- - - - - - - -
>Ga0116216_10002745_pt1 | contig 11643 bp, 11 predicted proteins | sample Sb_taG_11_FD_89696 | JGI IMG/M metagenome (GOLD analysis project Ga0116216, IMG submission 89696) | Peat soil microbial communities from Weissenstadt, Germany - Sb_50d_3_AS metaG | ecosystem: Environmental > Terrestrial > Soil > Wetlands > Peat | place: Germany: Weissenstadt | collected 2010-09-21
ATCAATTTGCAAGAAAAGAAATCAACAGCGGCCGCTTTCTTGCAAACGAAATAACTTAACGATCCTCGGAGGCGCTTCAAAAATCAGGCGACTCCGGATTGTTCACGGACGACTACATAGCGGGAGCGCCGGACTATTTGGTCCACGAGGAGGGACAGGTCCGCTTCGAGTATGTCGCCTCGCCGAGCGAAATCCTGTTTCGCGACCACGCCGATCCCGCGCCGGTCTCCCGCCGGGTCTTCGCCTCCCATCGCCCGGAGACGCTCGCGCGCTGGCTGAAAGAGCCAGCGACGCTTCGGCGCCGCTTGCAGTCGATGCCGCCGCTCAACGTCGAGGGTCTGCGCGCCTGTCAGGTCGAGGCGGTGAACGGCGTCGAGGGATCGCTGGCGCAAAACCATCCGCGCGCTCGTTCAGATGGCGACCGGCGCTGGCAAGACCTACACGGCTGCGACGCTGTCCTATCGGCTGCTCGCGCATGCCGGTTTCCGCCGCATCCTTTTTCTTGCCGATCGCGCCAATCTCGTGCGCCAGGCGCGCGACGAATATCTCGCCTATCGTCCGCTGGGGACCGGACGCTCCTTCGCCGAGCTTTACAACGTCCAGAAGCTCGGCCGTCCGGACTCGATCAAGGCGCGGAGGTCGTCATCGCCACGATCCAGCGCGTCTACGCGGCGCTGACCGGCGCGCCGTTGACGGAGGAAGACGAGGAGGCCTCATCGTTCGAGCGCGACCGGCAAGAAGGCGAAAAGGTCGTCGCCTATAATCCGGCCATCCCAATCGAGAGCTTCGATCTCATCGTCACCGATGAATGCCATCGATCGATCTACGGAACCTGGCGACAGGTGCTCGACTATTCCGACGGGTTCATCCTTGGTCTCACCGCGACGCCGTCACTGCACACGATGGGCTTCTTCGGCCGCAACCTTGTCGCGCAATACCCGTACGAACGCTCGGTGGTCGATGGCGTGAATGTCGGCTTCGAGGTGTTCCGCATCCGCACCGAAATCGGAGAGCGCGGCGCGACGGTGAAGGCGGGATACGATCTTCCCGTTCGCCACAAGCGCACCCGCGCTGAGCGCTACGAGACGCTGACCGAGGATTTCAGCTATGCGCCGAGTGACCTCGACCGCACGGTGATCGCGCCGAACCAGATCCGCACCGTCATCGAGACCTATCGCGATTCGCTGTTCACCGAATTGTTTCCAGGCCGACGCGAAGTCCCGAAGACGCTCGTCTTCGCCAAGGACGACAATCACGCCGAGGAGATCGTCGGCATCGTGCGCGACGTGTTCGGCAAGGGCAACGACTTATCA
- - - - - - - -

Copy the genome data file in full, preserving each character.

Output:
>Ga0116216_10002745_pt1 | contig 11643 bp, 11 predicted proteins | sample Sb_taG_11_FD_89696 | JGI IMG/M metagenome (GOLD analysis project Ga0116216, IMG submission 89696) | Peat soil microbial communities from Weissenstadt, Germany - Sb_50d_3_AS metaG | ecosystem: Environmental > Terrestrial > Soil > Wetlands > Peat | place: Germany: Weissenstadt | collected 2010-09-21
ATCAATTTGCAAGAAAAGAAATCAACAGCGGCCGCTTTCTTGCAAACGAAATAACTTAACGATCCTCGGAGGCGCTTCAAAAATCAGGCGACTCCGGATTGTTCACGGACGACTACATAGCGGGAGCGCCGGACTATTTGGTCCACGAGGAGGGACAGGTCCGCTTCGAGTATGTCGCCTCGCCGAGCGAAATCCTGTTTCGCGACCACGCCGATCCCGCGCCGGTCTCCCGCCGGGTCTTCGCCTCCCATCGCCCGGAGACGCTCGCGCGCTGGCTGAAAGAGCCAGCGACGCTTCGGCGCCGCTTGCAGTCGATGCCGCCGCTCAACGTCGAGGGTCTGCGCGCCTGTCAGGTCGAGGCGGTGAACGGCGTCGAGGGATCGCTGGCGCAAAACCATCCGCGCGCTCGTTCAGATGGCGACCGGCGCTGGCAAGACCTACACGGCTGCGACGCTGTCCTATCGGCTGCTCGCGCATGCCGGTTTCCGCCGCATCCTTTTTCTTGCCGATCGCGCCAATCTCGTGCGCCAGGCGCGCGACGAATATCTCGCCTATCGTCCGCTGGGGACCGGACGCTCCTTCGCCGAGCTTTACAACGTCCAGAAGCTCGGCCGTCCGGACTCGATCAAGGCGCGGAGGTCGTCATCGCCACGATCCAGCGCGTCTACGCGGCGCTGACCGGCGCGCCGTTGACGGAGGAAGACGAGGAGGCCTCATCGTTCGAGCGCGACCGGCAAGAAGGCGAAAAGGTCGTCGCCTATAATCCGGCCATCCCAATCGAGAGCTTCGATCTCATCGTCACCGATGAATGCCATCGATCGATCTACGGAACCTGGCGACAGGTGCTCGACTATTCCGACGGGTTCATCCTTGGTCTCACCGCGACGCCGTCACTGCACACGATGGGCTTCTTCGGCCGCAACCTTGTCGCGCAATACCCGTACGAACGCTCGGTGGTCGATGGCGTGAATGTCGGCTTCGAGGTGTTCCGCATCCGCACCGAAATCGGAGAGCGCGGCGCGACGGTGAAGGCGGGATACGATCTTCCCGTTCGCCACAAGCGCACCCGCGCTGAGCGCTACGAGACGCTGACCGAGGATTTCAGCTATGCGCCGAGTGACCTCGACCGCACGGTGATCGCGCCGAACCAGATCCGCACCGTCATCGAGACCTATCGCGATTCGCTGTTCACCGAATTGTTTCCAGGCCGACGCGAAGTCCCGAAGACGCTCGTCTTCGCCAAGGACGACAATCACGCCGAGGAGATCGTCGGCATCGTGCGCGACGTGTTCGGCAAGGGCAACGACTTATCA